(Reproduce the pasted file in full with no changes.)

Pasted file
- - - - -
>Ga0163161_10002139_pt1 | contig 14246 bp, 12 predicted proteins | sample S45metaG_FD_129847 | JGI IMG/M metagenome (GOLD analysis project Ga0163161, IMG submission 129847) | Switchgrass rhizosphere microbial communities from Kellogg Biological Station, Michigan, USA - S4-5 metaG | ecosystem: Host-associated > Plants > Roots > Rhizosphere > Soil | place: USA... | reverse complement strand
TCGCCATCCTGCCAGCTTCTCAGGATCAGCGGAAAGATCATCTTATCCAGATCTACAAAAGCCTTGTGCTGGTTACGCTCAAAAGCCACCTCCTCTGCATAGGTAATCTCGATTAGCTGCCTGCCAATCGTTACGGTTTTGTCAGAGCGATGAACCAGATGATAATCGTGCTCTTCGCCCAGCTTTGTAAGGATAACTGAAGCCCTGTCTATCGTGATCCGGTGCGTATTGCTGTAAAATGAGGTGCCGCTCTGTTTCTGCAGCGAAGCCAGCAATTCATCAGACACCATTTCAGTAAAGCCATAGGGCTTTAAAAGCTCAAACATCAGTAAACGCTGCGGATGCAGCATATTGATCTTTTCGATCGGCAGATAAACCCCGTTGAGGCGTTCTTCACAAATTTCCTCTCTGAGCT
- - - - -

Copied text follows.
>Ga0163161_10002139_pt1 | contig 14246 bp, 12 predicted proteins | sample S45metaG_FD_129847 | JGI IMG/M metagenome (GOLD analysis project Ga0163161, IMG submission 129847) | Switchgrass rhizosphere microbial communities from Kellogg Biological Station, Michigan, USA - S4-5 metaG | ecosystem: Host-associated > Plants > Roots > Rhizosphere > Soil | place: USA... | reverse complement strand
TCGCCATCCTGCCAGCTTCTCAGGATCAGCGGAAAGATCATCTTATCCAGATCTACAAAAGCCTTGTGCTGGTTACGCTCAAAAGCCACCTCCTCTGCATAGGTAATCTCGATTAGCTGCCTGCCAATCGTTACGGTTTTGTCAGAGCGATGAACCAGATGATAATCGTGCTCTTCGCCCAGCTTTGTAAGGATAACTGAAGCCCTGTCTATCGTGATCCGGTGCGTATTGCTGTAAAATGAGGTGCCGCTCTGTTTCTGCAGCGAAGCCAGCAATTCATCAGACACCATTTCAGTAAAGCCATAGGGCTTTAAAAGCTCAAACATCAGTAAACGCTGCGGATGCAGCATATTGATCTTTTCGATCGGCAGATAAACCCCGTTGAGGCGTTCTTCACAAATTTCCTCTCTGAGCT